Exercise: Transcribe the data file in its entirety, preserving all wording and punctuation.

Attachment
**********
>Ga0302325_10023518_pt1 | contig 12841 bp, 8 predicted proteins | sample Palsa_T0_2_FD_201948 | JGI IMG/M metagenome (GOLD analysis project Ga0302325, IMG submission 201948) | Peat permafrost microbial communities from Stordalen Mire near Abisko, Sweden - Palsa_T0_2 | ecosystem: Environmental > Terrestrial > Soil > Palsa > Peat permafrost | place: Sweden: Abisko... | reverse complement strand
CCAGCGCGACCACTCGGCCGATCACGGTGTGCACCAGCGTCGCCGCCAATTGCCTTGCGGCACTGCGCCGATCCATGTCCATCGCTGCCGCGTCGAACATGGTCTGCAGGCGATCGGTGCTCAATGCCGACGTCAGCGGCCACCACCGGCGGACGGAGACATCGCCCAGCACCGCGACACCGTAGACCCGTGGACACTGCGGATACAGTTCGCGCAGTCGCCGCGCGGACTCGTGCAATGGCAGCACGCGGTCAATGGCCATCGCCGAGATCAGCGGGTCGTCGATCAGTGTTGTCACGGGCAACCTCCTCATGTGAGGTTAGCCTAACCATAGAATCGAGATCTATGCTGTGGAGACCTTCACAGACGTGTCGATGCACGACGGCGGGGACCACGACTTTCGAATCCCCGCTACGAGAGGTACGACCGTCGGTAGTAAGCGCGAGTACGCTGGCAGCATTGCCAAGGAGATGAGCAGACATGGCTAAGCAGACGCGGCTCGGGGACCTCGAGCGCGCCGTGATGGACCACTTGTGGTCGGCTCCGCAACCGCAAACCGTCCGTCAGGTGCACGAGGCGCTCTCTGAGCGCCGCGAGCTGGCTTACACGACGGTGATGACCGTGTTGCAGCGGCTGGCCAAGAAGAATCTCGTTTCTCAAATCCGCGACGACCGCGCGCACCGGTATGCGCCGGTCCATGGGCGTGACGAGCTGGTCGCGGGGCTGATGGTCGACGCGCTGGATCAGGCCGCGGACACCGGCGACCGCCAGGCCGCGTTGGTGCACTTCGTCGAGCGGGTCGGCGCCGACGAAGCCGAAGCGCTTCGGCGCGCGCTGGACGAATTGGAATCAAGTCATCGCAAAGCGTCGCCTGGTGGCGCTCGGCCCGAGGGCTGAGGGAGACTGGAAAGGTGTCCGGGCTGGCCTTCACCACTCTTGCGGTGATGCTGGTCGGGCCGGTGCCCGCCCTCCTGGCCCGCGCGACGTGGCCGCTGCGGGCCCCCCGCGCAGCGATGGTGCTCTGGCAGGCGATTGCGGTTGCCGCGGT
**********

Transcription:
>Ga0302325_10023518_pt1 | contig 12841 bp, 8 predicted proteins | sample Palsa_T0_2_FD_201948 | JGI IMG/M metagenome (GOLD analysis project Ga0302325, IMG submission 201948) | Peat permafrost microbial communities from Stordalen Mire near Abisko, Sweden - Palsa_T0_2 | ecosystem: Environmental > Terrestrial > Soil > Palsa > Peat permafrost | place: Sweden: Abisko... | reverse complement strand
CCAGCGCGACCACTCGGCCGATCACGGTGTGCACCAGCGTCGCCGCCAATTGCCTTGCGGCACTGCGCCGATCCATGTCCATCGCTGCCGCGTCGAACATGGTCTGCAGGCGATCGGTGCTCAATGCCGACGTCAGCGGCCACCACCGGCGGACGGAGACATCGCCCAGCACCGCGACACCGTAGACCCGTGGACACTGCGGATACAGTTCGCGCAGTCGCCGCGCGGACTCGTGCAATGGCAGCACGCGGTCAATGGCCATCGCCGAGATCAGCGGGTCGTCGATCAGTGTTGTCACGGGCAACCTCCTCATGTGAGGTTAGCCTAACCATAGAATCGAGATCTATGCTGTGGAGACCTTCACAGACGTGTCGATGCACGACGGCGGGGACCACGACTTTCGAATCCCCGCTACGAGAGGTACGACCGTCGGTAGTAAGCGCGAGTACGCTGGCAGCATTGCCAAGGAGATGAGCAGACATGGCTAAGCAGACGCGGCTCGGGGACCTCGAGCGCGCCGTGATGGACCACTTGTGGTCGGCTCCGCAACCGCAAACCGTCCGTCAGGTGCACGAGGCGCTCTCTGAGCGCCGCGAGCTGGCTTACACGACGGTGATGACCGTGTTGCAGCGGCTGGCCAAGAAGAATCTCGTTTCTCAAATCCGCGACGACCGCGCGCACCGGTATGCGCCGGTCCATGGGCGTGACGAGCTGGTCGCGGGGCTGATGGTCGACGCGCTGGATCAGGCCGCGGACACCGGCGACCGCCAGGCCGCGTTGGTGCACTTCGTCGAGCGGGTCGGCGCCGACGAAGCCGAAGCGCTTCGGCGCGCGCTGGACGAATTGGAATCAAGTCATCGCAAAGCGTCGCCTGGTGGCGCTCGGCCCGAGGGCTGAGGGAGACTGGAAAGGTGTCCGGGCTGGCCTTCACCACTCTTGCGGTGATGCTGGTCGGGCCGGTGCCCGCCCTCCTGGCCCGCGCGACGTGGCCGCTGCGGGCCCCCCGCGCAGCGATGGTGCTCTGGCAGGCGATTGCGGTTGCCGCGGT